The ultra-competitive Serra League campaign opened with an impressive 25-18 Cub road victory over Santa Margarita. The following week, a very physical Bishop Amat squad took it to the Cubs. Loyola led 14-7 early in the third quarter, but several Cub miscues helped the Lancers pile it on, 28-14. The Amat debacle was followed by a heartbreak loss to Servite, who scored on the last play of the game for a 29-28 Friar victory.
Loyola’s ’05 squad came of age in its 16-13 overtime loss to Mater Dei in Santa Ana. The Cubs played hardnosed football on both sides of the ball from start to finish. A 24-3 league final win over St. John Bosco allowed the Cubs to tie for third in the league. A successful coin toss got Loyola into the Div. I playoffs as the third place Serra League representative.
A first round nail-biter against Lakewood ended in a 20-16 Cub victory. Burge’s play-action TD toss to Taylor Joseph late in the fourth quarter and Reynolds Holmes’ kickoff return to set up the latter play were the difference. Oka also had a brilliant night with 215 yards rushing.
Loyola downed number one seed Edison in a quarterfinal contest on the road, 26-22, before an overflow crowd at Huntington Beach. It was an impressive win, setting up a rematch with Mater Dei in the semifinals.
The Cubs dominated the Monarchs in the rain at East L.A. College en route to a 14-0 victory. It was on to the CIF Finals for the third time in six seasons and second in three campaigns.
The championship game against Esperanza was as exciting a football contest as you could ever want to see. The seesaw battle pitting the Aztecs’ wing-T running attack against Loyola’s wide open passing assault was a classic. The Aztecs dominated the third quarter to tie the game 28-28. Esperanza pulled ahead 35-28, and 42-35 with just 2:03 remaining in the game. But Burge threw TD passes to Joseph with 58 seconds left and to Lawrence with 52 seconds remaining, after junior Dylan Westhoff recovered an Aztec fumble following the Cubs’ game-tying touchdown with less than a minute remaining, to cap Loyola’s dramatic 49-42 triumph.
A magical campaign. One of the greatest in Cub football annals. Loyola: CIF Div. I Champs! There were no more doubters.
The 2006 Cub football campaign was one of disappointment.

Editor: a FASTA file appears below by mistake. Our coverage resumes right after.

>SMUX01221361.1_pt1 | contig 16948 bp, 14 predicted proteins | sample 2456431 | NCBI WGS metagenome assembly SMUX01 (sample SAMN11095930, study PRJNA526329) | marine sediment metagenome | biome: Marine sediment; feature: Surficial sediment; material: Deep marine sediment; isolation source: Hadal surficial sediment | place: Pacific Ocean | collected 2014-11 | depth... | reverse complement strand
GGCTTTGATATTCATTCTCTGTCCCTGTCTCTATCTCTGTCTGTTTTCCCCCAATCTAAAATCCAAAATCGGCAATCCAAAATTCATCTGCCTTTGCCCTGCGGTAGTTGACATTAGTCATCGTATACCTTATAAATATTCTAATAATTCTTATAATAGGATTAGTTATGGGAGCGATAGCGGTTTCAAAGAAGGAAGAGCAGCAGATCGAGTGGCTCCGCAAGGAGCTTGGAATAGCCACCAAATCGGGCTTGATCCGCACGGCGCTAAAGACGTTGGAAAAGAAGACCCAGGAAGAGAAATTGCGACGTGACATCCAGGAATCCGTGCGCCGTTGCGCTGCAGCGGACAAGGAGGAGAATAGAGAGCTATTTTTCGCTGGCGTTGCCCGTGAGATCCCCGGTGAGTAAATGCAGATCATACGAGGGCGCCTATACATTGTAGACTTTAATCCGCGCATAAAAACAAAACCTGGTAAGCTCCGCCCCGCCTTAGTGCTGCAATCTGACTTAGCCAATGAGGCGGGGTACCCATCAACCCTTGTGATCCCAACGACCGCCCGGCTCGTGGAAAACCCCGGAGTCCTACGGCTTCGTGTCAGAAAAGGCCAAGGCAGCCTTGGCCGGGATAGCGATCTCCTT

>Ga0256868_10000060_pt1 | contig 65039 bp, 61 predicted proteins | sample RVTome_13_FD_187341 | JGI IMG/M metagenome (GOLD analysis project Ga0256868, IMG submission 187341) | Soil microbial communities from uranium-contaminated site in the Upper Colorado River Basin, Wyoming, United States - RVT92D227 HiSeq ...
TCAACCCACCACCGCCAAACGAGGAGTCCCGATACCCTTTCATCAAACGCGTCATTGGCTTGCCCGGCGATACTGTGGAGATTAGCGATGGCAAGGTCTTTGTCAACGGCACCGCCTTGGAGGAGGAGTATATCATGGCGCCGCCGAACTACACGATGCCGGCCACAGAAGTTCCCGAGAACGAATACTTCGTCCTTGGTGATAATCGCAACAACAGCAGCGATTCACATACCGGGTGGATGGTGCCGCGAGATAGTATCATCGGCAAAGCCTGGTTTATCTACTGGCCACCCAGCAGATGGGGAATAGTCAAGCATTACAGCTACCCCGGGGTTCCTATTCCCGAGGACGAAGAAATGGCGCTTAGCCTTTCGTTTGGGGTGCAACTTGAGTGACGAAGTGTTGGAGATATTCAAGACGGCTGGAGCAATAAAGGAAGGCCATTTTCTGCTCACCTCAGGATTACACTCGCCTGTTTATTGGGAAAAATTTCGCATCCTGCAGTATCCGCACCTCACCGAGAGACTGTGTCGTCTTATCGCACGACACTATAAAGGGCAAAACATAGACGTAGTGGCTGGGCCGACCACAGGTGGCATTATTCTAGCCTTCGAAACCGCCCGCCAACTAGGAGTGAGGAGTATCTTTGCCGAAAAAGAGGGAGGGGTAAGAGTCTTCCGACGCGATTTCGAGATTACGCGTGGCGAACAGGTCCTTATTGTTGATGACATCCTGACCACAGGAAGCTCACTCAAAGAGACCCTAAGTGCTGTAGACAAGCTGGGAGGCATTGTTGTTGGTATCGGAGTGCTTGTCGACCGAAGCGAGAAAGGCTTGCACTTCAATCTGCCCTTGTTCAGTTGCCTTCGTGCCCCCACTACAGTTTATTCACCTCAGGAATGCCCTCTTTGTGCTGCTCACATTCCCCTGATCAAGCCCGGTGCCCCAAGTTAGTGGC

Finishing with a 4-6 record, a last place finish in the revamped Serra League and missing a trip to the Southern Section playoffs for the first time since 1980, the Cubs’ season ended in an overtime loss to long-time rival Bishop Amat on the second Friday in November.
The lone bright spot of the season was a tremendous come-from-behind last minute 14-10 victory over state-ranked Compton Dominguez.
Leading the way for the Cubs on the post-season honors list was senior wide receiver/defensive back Chris Conte, who was named first team All-CIF Pac-5/All-Serra League. Loyola’s Most Valuable Offensive Player, Conte was awarded a football scholarship to Cal, where he was a starting corner as a true freshman. He is a starting safety for the NFL’s Chicago Bears.
Senior safety Chris Stanley (Yale) earned second team All-Serra notice and Loyola’s Co-Most Valuable Defensive Player Award. Senior linebacker Dylan Westhoff (Cal lacrosse) was a second team All-Serra League linebacker
On the heels of the Cubs’ first losing campaign in 26 seasons, 2007 was expected to be a turnaround year. Unfortunately, Loyola finished with the same record (4-6) as it did in ‘06. The Cub ‘Wolfpack’ defense returned to its traditional 5-2 scheme. The Cub stop squad kept Loyola close in four of its six losses and was the key factor in each of its victories.
The Cubs notched wins against non-league foes Thousand Oaks, Dana Hills, Chaminade and St. Francis and played competitively in losses to long-time non-league archrival Hart, Compton Dominguez and Serra League rivals Notre Dame and Bishop Amat. The nadir of the ‘07 campaign was a 55-14 drubbing at the hands of the De La Salle Spartans (DLS finished undefeated and downed Corona Centennial in the State Div. I bowl game) in Concord. The long bus ride back from Northern California was one of the most painful return trips in Cub annals.
Loyola was led by team co-MVPs Matt Bertole and Mike Hernandez (Notre Dame). Hernandez was an All-Serra League offensive lineman. Bertole was a two-way anchor as a center and defensive tackle. An All-Serra League offensive tackle, Bertole also was Loyola’s Lineman-of-the-Year (Offense). He was a scholarship lineman at Cal Poly San Luis Obispo.
Senior DE Jonathan Rossi (Harvard) was an All-Serra League first teamer and Loyola’s Lineman-of-the-Year (Defense).
Other All-Serra League honorees were seniors Marcus Gaxiola (first team linebacker, Loyola’s Most Valuable Defensive Player), Robert Kelley (second team OL, Loyola Cub Award) and Dustin Rosenberg (second team WR, Loyola’s Most Valuable Offensive Player).
Junior QB Stephen Rokus earned second team All-Serra League honors along with classmates Christian Laursen (WR, Loyola Back-of-the-Year) and Mauricio Alfonso (Kicker).